Wiranto has made "saving the nation" his campaign theme. On that score, he harks back to 1998 when Suharto, who was teetering, gave Wiranto an opportunity to take over.
Wiranto declined the offer, saying it was undemocratic. For that the general receives high marks, even from human rights experts who believe that he was ultimately responsible for the bloody mayhem unleashed by army-backed militia in East Timor.
Wiranto has been charged with "command responsibility" for the carnage in East Timor, and Washington has placed him on a "watch list" that could prevent him from traveling to the United States.
In an interview on the campaign trail, Wiranto said that he had documents, including from the International Committee of the Red Cross, showing that reports of the violence by the militia in East Timor had been "exaggerated."
He tried to set a tone of apology without accepting responsibility. "I have deep regret that events that were not planned or done on purpose are seen as a crime against humanity," he said of the indictment by the panel in East Timor.
In taking the nomination of his party, Wiranto knocked back a more experienced politician, the head of Golkar, Akbar Tanjung.
But the delegates at the convention wanted a winner, and Akbar, after a high-profile corruption charge, represented tainted goods.
"Indonesians view corruption as a bigger issue than a human rights record," said Sukardi Rinakit, executive director of Soegeng Sarjadi Syndicated, a research group. "We Indonesians are desensitized to killings. We are used to communal riots. Human rights is not a determining factor. Corruption is."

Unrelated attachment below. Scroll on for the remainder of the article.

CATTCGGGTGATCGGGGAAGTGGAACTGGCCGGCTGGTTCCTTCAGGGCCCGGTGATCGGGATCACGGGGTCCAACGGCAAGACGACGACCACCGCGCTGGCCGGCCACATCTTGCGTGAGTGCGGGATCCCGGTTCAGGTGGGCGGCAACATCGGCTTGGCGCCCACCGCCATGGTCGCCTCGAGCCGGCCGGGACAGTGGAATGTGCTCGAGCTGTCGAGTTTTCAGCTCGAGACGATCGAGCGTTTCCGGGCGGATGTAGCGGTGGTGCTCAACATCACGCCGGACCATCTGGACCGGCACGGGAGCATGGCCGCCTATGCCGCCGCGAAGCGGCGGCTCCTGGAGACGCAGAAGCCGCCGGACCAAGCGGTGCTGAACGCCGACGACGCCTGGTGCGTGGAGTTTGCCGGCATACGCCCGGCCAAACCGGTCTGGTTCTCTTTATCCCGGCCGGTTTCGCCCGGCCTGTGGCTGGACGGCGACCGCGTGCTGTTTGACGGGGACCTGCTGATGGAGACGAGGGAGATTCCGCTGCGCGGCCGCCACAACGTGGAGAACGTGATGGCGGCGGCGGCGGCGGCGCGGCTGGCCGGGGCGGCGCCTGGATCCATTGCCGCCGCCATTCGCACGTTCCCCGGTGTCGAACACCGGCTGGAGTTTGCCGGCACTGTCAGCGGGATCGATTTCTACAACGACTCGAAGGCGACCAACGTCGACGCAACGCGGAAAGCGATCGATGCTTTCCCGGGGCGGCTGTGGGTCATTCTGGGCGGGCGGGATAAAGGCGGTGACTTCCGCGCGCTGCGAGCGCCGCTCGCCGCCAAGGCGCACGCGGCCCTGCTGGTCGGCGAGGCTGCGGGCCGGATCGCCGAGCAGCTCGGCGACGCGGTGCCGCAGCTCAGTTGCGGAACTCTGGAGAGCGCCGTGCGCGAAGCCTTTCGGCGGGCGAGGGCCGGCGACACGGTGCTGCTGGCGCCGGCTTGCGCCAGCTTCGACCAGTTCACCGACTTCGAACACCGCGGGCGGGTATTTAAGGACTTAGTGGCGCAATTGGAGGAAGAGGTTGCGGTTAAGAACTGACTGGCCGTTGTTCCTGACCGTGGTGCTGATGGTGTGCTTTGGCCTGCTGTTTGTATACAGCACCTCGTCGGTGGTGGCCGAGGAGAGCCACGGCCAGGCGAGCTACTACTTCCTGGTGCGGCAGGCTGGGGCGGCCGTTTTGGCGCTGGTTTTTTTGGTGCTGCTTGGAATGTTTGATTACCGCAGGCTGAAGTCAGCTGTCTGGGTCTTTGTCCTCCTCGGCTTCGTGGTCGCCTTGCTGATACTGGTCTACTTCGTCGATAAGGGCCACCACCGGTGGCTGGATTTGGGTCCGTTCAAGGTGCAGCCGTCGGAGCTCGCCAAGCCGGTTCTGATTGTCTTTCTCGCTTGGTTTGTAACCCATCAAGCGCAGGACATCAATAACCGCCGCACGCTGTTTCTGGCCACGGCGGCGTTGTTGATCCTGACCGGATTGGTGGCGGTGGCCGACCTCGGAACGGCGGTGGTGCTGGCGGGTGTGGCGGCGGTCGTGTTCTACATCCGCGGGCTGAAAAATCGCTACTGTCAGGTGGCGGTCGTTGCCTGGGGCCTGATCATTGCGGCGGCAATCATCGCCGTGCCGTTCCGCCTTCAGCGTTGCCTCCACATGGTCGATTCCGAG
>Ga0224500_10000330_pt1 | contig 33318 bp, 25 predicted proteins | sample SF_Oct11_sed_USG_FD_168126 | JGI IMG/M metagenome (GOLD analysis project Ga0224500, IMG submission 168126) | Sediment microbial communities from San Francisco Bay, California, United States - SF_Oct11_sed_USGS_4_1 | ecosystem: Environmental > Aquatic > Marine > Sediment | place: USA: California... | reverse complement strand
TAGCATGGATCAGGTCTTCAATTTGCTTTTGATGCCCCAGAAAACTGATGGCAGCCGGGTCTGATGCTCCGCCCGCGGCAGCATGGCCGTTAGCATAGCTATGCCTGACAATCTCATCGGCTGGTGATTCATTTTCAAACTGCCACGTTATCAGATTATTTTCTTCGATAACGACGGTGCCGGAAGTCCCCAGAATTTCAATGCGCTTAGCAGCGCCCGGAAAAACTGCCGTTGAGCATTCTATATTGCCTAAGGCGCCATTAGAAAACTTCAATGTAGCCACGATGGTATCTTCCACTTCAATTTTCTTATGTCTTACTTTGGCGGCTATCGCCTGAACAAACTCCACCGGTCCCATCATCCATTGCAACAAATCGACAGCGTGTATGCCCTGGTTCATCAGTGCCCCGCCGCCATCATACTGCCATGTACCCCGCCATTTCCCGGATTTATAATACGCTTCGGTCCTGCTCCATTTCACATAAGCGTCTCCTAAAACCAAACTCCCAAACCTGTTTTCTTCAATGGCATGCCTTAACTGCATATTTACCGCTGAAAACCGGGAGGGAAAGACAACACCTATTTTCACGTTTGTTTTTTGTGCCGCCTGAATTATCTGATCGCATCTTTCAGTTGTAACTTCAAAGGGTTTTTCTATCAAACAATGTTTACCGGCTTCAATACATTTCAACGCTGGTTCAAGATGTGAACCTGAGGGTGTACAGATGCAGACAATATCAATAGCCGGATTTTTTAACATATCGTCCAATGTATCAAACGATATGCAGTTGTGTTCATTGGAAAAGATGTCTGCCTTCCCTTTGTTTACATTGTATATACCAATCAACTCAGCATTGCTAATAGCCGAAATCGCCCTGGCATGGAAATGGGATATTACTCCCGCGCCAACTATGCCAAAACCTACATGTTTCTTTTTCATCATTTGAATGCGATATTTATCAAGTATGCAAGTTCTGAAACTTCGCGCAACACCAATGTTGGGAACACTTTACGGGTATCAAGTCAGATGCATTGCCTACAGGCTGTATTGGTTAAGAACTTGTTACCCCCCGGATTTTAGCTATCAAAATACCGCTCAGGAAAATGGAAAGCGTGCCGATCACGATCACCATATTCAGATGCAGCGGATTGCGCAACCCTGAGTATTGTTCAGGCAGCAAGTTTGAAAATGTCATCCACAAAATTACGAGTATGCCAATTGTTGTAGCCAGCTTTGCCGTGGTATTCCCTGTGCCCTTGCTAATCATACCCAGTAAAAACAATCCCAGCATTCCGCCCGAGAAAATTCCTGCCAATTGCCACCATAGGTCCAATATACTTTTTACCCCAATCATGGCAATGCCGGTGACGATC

On how to deal with Indonesia's Islamic extremists, an issue of high importance to the United States, Wiranto carries some novel ideas about dialogue that may not sit well with the Bush administration.
"If we have a dialogue with them we can neutralize them from doing bad things. But if we isolate them they'll become very dangerous," he said. "I agree in the global situation you isolate them, but in the region we must try dialogue."
Another factor that could cause unease in Washington is the military men on his campaign staff. They include Suaidi Marasabessy, a former general known for his strong Islamist orientation.
But there are aspects about Wiranto that the Pentagon, which is itching to renew full military relations with Indonesia, would welcome.
Wiranto is far more forceful than Indonesia's current military brass in calling for the resumption of military ties between Washington and Indonesia. In fact, on the campaign trail, he often told a reporter for an American newspaper how badly Indonesia needed Washington.
Over all, the American line on Wiranto has been cool. As Wiranto's campaign began to gather steam in the last year, the American Embassy in Jakarta told Golkar party officials that they should think twice before nominating Wiranto.
So for some here, the vision of Wiranto redux has become a symbol of the U.S. lack of influence in the world's most populous Muslim nation.